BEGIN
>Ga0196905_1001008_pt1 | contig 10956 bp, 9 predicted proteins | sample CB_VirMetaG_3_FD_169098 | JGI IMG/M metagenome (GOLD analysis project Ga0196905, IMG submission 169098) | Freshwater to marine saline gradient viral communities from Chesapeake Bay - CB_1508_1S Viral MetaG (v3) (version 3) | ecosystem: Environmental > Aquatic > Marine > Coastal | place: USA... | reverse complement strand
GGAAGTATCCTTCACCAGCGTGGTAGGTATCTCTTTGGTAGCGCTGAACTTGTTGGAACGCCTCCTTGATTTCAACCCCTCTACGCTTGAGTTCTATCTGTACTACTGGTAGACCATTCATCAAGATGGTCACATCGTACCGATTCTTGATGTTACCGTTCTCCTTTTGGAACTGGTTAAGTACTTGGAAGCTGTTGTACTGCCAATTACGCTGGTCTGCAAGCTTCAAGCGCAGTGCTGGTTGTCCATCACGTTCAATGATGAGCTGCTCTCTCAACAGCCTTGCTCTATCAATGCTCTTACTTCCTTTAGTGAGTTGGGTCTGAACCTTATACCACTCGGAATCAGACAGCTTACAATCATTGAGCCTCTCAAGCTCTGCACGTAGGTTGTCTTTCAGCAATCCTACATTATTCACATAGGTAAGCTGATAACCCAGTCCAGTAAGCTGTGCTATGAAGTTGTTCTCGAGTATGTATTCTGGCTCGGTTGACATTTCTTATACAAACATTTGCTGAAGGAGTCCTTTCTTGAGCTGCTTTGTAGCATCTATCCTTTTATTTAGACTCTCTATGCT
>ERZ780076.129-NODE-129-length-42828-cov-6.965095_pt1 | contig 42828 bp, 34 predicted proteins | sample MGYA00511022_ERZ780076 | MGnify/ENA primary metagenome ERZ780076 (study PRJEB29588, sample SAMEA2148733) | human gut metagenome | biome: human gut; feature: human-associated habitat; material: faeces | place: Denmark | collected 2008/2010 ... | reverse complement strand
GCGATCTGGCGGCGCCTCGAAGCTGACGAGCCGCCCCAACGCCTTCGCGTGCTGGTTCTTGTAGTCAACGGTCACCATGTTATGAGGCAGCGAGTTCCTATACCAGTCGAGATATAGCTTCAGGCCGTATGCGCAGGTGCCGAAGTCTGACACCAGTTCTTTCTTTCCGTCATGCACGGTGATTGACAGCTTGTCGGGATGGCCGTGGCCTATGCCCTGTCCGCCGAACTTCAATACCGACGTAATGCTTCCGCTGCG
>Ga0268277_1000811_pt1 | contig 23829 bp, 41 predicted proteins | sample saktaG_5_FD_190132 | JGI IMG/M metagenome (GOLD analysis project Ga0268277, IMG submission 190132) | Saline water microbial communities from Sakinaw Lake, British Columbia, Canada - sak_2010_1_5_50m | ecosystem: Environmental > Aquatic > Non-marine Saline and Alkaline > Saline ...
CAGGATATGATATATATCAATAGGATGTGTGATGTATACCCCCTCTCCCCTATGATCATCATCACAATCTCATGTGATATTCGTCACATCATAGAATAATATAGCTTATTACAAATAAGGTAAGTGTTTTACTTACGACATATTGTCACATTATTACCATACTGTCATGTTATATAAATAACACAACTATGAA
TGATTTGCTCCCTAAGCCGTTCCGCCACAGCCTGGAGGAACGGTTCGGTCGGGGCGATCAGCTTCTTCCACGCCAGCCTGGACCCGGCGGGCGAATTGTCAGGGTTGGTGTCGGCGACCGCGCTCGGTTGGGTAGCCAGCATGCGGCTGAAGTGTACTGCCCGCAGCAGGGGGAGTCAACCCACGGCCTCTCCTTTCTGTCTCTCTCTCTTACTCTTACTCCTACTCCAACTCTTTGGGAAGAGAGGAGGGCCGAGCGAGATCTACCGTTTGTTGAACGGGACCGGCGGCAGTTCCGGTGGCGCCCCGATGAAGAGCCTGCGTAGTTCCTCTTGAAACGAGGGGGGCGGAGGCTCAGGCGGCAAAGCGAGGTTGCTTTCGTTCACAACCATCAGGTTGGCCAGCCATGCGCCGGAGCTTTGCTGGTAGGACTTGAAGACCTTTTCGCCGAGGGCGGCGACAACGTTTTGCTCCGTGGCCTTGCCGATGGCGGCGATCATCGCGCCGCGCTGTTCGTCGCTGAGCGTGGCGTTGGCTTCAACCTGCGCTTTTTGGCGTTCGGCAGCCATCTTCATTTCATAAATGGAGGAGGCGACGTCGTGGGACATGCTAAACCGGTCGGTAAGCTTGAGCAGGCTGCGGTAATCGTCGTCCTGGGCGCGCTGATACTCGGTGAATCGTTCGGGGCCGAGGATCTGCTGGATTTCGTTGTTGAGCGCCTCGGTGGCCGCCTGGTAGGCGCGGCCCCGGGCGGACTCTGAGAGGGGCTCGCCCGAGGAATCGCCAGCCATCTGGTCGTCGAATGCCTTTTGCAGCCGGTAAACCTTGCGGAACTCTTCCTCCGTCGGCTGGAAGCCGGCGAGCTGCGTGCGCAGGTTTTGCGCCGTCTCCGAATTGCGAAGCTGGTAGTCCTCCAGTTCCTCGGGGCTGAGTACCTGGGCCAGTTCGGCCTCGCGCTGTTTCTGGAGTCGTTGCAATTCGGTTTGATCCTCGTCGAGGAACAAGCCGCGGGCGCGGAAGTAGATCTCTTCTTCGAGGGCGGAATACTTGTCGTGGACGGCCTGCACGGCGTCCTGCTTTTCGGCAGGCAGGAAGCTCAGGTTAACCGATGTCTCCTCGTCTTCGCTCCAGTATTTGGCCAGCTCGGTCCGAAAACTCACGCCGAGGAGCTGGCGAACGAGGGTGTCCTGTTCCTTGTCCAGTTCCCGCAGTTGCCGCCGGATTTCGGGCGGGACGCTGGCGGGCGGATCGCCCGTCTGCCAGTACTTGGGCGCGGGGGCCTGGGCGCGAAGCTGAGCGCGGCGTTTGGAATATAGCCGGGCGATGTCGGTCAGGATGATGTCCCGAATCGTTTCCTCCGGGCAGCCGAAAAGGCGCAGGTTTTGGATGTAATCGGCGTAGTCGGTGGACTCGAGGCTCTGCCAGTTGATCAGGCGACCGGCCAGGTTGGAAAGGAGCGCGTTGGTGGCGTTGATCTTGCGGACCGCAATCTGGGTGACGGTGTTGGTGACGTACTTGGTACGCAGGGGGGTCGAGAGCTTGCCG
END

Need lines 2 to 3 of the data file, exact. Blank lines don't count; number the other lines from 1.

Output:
GGAAGTATCCTTCACCAGCGTGGTAGGTATCTCTTTGGTAGCGCTGAACTTGTTGGAACGCCTCCTTGATTTCAACCCCTCTACGCTTGAGTTCTATCTGTACTACTGGTAGACCATTCATCAAGATGGTCACATCGTACCGATTCTTGATGTTACCGTTCTCCTTTTGGAACTGGTTAAGTACTTGGAAGCTGTTGTACTGCCAATTACGCTGGTCTGCAAGCTTCAAGCGCAGTGCTGGTTGTCCATCACGTTCAATGATGAGCTGCTCTCTCAACAGCCTTGCTCTATCAATGCTCTTACTTCCTTTAGTGAGTTGGGTCTGAACCTTATACCACTCGGAATCAGACAGCTTACAATCATTGAGCCTCTCAAGCTCTGCACGTAGGTTGTCTTTCAGCAATCCTACATTATTCACATAGGTAAGCTGATAACCCAGTCCAGTAAGCTGTGCTATGAAGTTGTTCTCGAGTATGTATTCTGGCTCGGTTGACATTTCTTATACAAACATTTGCTGAAGGAGTCCTTTCTTGAGCTGCTTTGTAGCATCTATCCTTTTATTTAGACTCTCTATGCT
>ERZ780076.129-NODE-129-length-42828-cov-6.965095_pt1 | contig 42828 bp, 34 predicted proteins | sample MGYA00511022_ERZ780076 | MGnify/ENA primary metagenome ERZ780076 (study PRJEB29588, sample SAMEA2148733) | human gut metagenome | biome: human gut; feature: human-associated habitat; material: faeces | place: Denmark | collected 2008/2010 ... | reverse complement strand